Don't think slaked lime (calcium hydroxide) has water of hydration but if it is exposed to humid air it will, as will most substances, adsorb some water. It's probably not enough that it needs to be accounted for except in the most precise work.

 
Reply With Quote
Old 10-04-2011, 07:38 PM   #235
pickles
 
pickles's Avatar
Recipes 
 
Feb 2008
Columbus
Posts: 2,007
Liked 49 Times on 41 Posts


Quote:
Originally Posted by ajdelange View Post
A way around the lag question is to make a test mash - i.e. scale everything down to about a pound of grist and check the pH. If it doesn't come in right adjust the acid and try again. You will then know what to do for the main mash.
When doing this test is it appropriate to scale the mash water quantity down as well or is it irrelevant? Also, should it be mashed at the actual mash temp for the desired recipe?
__________________
Gaptooth Brewhouse

 
Reply With Quote
Old 10-04-2011, 07:53 PM   #236
ajdelange
HBT_LIFETIMESUPPORTER.png
Recipes 
 
Aug 2010
McLean/Ogden, Virginia/Quebec
Posts: 9,025
Liked 1400 Times on 1067 Posts


Yes (it's relevant though mash pH is not strongly dependent on amount of water) and yes, test mash should be doughed in at the strike temperature you plan to use though the sample of liquid on which the pH is measured should be cooled to room temperature.

 
Reply With Quote
Old 10-05-2011, 02:20 PM   #237
jmf143
Recipes 
 
May 2010
Wixom, Michigan
Posts: 609
Liked 21 Times on 19 Posts


Quote:
Originally Posted by ajdelange View Post
Yes (it's relevant though mash pH is not strongly dependent on amount of water) and yes, test mash should be doughed in at the strike temperature you plan to use though the sample of liquid on which the pH is measured should be cooled to room temperature.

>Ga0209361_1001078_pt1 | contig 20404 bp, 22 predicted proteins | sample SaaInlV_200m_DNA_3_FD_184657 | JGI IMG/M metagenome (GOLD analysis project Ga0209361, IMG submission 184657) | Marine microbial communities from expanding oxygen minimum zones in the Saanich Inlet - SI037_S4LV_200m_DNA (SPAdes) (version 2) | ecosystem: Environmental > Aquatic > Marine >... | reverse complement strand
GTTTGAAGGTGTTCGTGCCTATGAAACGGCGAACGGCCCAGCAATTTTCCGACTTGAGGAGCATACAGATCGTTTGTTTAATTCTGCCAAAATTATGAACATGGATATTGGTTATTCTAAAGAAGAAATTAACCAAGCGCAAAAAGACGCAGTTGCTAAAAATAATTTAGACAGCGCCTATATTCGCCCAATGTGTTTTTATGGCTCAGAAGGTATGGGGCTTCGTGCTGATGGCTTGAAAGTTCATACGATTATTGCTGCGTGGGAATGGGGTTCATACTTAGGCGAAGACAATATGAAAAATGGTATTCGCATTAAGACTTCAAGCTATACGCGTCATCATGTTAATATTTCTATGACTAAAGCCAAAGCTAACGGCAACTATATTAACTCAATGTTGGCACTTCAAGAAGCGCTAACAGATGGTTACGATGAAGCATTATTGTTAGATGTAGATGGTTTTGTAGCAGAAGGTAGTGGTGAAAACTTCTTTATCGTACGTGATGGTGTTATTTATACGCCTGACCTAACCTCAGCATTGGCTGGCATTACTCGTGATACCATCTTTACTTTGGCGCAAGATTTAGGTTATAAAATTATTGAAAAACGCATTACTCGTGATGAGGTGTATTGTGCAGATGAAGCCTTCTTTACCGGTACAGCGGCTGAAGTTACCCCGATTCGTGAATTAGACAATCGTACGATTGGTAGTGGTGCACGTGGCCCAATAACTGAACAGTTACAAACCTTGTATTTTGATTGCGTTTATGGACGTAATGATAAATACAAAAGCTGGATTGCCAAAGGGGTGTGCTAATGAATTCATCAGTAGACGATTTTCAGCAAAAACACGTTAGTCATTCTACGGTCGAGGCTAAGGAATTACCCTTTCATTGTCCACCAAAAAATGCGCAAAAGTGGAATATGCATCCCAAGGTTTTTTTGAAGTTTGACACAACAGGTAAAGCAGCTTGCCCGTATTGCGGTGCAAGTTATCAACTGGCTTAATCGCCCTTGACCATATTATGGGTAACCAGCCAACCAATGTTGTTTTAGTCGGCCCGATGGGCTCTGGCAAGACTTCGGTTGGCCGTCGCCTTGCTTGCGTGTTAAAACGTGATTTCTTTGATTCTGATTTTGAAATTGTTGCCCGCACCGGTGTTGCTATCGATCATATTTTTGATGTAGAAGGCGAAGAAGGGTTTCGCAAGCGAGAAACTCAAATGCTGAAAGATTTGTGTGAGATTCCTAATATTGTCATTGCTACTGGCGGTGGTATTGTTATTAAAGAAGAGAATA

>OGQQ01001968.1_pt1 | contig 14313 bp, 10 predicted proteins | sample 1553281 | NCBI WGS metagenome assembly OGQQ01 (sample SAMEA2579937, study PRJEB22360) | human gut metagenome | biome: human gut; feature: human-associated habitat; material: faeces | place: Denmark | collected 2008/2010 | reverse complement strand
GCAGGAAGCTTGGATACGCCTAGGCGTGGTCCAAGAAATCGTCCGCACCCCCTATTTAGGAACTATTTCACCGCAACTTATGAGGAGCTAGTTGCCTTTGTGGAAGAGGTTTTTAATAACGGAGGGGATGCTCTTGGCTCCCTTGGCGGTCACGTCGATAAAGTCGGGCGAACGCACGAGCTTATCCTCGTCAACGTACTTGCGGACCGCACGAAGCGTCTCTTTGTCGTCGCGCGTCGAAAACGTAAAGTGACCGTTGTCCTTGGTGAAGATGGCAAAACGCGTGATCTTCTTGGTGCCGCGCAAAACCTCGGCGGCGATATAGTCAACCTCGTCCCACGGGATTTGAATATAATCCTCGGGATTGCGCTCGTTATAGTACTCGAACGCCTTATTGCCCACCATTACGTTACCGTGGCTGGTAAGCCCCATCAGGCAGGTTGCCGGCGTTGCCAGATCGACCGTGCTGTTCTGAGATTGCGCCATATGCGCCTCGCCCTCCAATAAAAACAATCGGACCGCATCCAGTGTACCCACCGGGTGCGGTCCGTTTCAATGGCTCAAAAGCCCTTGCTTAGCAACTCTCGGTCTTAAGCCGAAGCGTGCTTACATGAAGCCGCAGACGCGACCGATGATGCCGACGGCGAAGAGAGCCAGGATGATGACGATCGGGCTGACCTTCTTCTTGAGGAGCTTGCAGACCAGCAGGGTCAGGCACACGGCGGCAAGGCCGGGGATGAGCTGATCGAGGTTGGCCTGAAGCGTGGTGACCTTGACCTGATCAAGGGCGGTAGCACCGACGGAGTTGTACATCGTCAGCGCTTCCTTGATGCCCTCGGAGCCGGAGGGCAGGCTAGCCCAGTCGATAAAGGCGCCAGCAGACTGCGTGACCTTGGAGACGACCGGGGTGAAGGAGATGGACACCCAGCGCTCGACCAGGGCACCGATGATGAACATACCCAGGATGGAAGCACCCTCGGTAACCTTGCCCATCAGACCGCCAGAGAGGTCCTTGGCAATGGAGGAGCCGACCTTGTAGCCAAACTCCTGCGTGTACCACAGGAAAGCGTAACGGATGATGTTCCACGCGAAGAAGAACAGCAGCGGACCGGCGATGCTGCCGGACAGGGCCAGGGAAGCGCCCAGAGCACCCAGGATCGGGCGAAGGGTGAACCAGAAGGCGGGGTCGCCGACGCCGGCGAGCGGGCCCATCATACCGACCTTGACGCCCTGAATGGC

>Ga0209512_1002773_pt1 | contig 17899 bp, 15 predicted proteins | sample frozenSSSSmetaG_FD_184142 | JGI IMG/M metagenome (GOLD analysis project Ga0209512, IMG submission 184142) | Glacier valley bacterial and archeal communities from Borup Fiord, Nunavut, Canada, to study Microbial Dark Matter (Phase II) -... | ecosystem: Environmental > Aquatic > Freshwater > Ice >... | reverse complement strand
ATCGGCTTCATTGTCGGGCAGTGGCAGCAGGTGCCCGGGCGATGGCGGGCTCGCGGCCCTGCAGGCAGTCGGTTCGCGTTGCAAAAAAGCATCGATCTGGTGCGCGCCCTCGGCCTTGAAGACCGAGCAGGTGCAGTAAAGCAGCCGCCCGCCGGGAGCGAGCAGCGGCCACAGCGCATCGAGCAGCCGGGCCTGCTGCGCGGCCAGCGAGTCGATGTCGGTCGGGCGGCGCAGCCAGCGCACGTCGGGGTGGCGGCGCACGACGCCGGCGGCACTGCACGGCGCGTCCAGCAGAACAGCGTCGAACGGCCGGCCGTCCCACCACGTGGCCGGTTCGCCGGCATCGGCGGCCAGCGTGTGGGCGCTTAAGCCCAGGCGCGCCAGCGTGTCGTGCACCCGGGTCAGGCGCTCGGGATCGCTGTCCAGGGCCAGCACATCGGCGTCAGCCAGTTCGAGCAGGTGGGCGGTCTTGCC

What if you re using an ice bath to cool the sample and wait too long i.e. it cools to 40 - 50 degrees? Will the pH measurement still be accurate?
__________________
Vir sapit qui pauca loquitur

 
Reply With Quote
Old 10-05-2011, 04:36 PM   #238
ajdelange
HBT_LIFETIMESUPPORTER.png
Recipes 
 
Aug 2010
McLean/Ogden, Virginia/Quebec
Posts: 9,025
Liked 1400 Times on 1067 Posts


No, the pH will continue increase as the temperature decreases.

 
Reply With Quote
Old 08-29-2015, 12:30 AM   #239
J_MAR
Recipes 
 
May 2013
New Braunfels, TX - Texas
Posts: 7


Quote:
Originally Posted by -TH- View Post
Did you put it in the EZ 2.0? I've had pretty good luck with it so far.

I know for beers with SRM > about 40 things get skewed and I am working on that.
,





Quote:
Originally Posted by SC_Ryan View Post
So 0.4g of Chalk or 0.28g of pickling lime is potentially enough to move the mash pH from 5.2 to 5.4? That seems like very little. Is it that much per gallon?

 
Reply With Quote
Old 09-04-2015, 03:09 PM   #240
TastyAdventure
Recipes 
 
Sep 2013
Posts: 668
Liked 44 Times on 38 Posts


Hey guys, I'm about to brew an Octoberfest Ale and have been reading that soft water is important for this style. All I have ever really done before in the past is adjust for mash pH and add some calcium chloride (per this website: http://www.brewersfriend.com/mash-ch...er-calculator/ ) to as close to what they call a "Balanced profile"

Anyways, here's my water stats. How can I make my water softer?
Alkalinity: 73
Calcium: 48
Mag: 7
Sodium: 33
Sulfate: 74
Bicarbonate: 73
Chloride: 38
Hardness: 144

Thanks!

 
Reply With Quote


Reply
Thread Tools



Forum Jump